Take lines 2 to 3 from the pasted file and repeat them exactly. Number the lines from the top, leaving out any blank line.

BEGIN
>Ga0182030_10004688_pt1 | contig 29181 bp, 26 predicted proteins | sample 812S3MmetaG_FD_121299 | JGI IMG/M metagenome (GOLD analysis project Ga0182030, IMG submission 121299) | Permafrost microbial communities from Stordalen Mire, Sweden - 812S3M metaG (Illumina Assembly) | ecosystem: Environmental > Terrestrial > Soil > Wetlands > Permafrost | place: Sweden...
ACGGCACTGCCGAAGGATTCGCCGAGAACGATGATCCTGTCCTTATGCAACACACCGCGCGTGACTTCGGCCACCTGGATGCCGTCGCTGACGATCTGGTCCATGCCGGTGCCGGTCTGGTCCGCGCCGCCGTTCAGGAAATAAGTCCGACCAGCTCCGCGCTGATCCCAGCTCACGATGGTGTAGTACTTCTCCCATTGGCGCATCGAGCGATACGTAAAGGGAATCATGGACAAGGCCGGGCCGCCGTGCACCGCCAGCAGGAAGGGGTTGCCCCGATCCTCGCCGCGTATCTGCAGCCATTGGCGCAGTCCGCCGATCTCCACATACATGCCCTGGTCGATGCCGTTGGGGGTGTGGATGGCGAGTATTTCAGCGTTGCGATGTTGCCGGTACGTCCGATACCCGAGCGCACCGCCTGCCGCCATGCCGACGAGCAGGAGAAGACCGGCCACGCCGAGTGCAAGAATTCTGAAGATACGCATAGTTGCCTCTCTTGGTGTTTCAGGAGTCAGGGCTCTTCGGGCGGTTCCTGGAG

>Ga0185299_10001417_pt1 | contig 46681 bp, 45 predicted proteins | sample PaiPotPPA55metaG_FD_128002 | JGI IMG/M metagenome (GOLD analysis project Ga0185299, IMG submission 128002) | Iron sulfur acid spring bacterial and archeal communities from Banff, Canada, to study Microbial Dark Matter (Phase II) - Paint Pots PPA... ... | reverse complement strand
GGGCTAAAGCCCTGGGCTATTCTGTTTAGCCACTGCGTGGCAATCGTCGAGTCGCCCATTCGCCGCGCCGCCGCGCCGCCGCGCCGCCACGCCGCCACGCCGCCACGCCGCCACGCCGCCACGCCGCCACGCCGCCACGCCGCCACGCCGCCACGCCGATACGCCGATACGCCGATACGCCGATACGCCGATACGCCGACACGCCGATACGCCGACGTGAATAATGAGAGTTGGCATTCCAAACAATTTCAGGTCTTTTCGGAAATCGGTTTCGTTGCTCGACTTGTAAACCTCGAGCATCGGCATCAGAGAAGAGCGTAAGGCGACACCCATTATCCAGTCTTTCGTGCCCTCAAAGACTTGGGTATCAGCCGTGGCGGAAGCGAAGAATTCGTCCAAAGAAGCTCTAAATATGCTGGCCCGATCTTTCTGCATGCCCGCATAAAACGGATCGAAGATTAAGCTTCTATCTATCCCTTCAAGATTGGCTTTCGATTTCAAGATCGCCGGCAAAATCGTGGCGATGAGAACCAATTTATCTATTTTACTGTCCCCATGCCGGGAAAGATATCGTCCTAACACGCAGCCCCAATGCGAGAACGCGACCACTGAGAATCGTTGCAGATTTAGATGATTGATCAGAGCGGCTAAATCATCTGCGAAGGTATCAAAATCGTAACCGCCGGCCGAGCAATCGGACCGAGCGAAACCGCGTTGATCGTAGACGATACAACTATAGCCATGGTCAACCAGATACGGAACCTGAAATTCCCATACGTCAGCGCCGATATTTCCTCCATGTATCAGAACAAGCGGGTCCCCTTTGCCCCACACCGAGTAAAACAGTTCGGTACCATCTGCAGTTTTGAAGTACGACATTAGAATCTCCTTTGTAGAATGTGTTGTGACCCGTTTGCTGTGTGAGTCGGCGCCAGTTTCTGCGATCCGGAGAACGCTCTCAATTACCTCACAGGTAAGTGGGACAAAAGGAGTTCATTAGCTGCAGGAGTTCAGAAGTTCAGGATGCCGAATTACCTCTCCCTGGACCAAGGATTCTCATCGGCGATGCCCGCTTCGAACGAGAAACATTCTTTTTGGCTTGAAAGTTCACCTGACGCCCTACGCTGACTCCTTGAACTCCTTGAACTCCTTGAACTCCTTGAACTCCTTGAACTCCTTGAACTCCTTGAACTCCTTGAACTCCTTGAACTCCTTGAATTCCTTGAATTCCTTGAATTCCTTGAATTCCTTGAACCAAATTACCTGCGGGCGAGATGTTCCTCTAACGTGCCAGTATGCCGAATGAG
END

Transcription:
ACGGCACTGCCGAAGGATTCGCCGAGAACGATGATCCTGTCCTTATGCAACACACCGCGCGTGACTTCGGCCACCTGGATGCCGTCGCTGACGATCTGGTCCATGCCGGTGCCGGTCTGGTCCGCGCCGCCGTTCAGGAAATAAGTCCGACCAGCTCCGCGCTGATCCCAGCTCACGATGGTGTAGTACTTCTCCCATTGGCGCATCGAGCGATACGTAAAGGGAATCATGGACAAGGCCGGGCCGCCGTGCACCGCCAGCAGGAAGGGGTTGCCCCGATCCTCGCCGCGTATCTGCAGCCATTGGCGCAGTCCGCCGATCTCCACATACATGCCCTGGTCGATGCCGTTGGGGGTGTGGATGGCGAGTATTTCAGCGTTGCGATGTTGCCGGTACGTCCGATACCCGAGCGCACCGCCTGCCGCCATGCCGACGAGCAGGAGAAGACCGGCCACGCCGAGTGCAAGAATTCTGAAGATACGCATAGTTGCCTCTCTTGGTGTTTCAGGAGTCAGGGCTCTTCGGGCGGTTCCTGGAG

>Ga0185299_10001417_pt1 | contig 46681 bp, 45 predicted proteins | sample PaiPotPPA55metaG_FD_128002 | JGI IMG/M metagenome (GOLD analysis project Ga0185299, IMG submission 128002) | Iron sulfur acid spring bacterial and archeal communities from Banff, Canada, to study Microbial Dark Matter (Phase II) - Paint Pots PPA... ... | reverse complement strand